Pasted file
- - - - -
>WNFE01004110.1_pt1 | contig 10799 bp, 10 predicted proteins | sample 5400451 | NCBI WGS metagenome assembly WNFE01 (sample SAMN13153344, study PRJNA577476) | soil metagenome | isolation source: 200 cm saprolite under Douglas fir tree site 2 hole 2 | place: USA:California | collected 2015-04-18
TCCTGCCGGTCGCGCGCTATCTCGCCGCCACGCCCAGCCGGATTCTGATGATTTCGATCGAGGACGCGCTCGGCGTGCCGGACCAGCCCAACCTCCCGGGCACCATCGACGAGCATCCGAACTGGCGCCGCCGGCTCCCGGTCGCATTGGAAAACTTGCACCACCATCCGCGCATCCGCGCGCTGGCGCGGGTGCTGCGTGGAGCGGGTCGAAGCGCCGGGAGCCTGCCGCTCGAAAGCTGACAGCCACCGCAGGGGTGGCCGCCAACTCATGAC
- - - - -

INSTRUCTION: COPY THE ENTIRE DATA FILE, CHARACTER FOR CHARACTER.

>WNFE01004110.1_pt1 | contig 10799 bp, 10 predicted proteins | sample 5400451 | NCBI WGS metagenome assembly WNFE01 (sample SAMN13153344, study PRJNA577476) | soil metagenome | isolation source: 200 cm saprolite under Douglas fir tree site 2 hole 2 | place: USA:California | collected 2015-04-18
TCCTGCCGGTCGCGCGCTATCTCGCCGCCACGCCCAGCCGGATTCTGATGATTTCGATCGAGGACGCGCTCGGCGTGCCGGACCAGCCCAACCTCCCGGGCACCATCGACGAGCATCCGAACTGGCGCCGCCGGCTCCCGGTCGCATTGGAAAACTTGCACCACCATCCGCGCATCCGCGCGCTGGCGCGGGTGCTGCGTGGAGCGGGTCGAAGCGCCGGGAGCCTGCCGCTCGAAAGCTGACAGCCACCGCAGGGGTGGCCGCCAACTCATGAC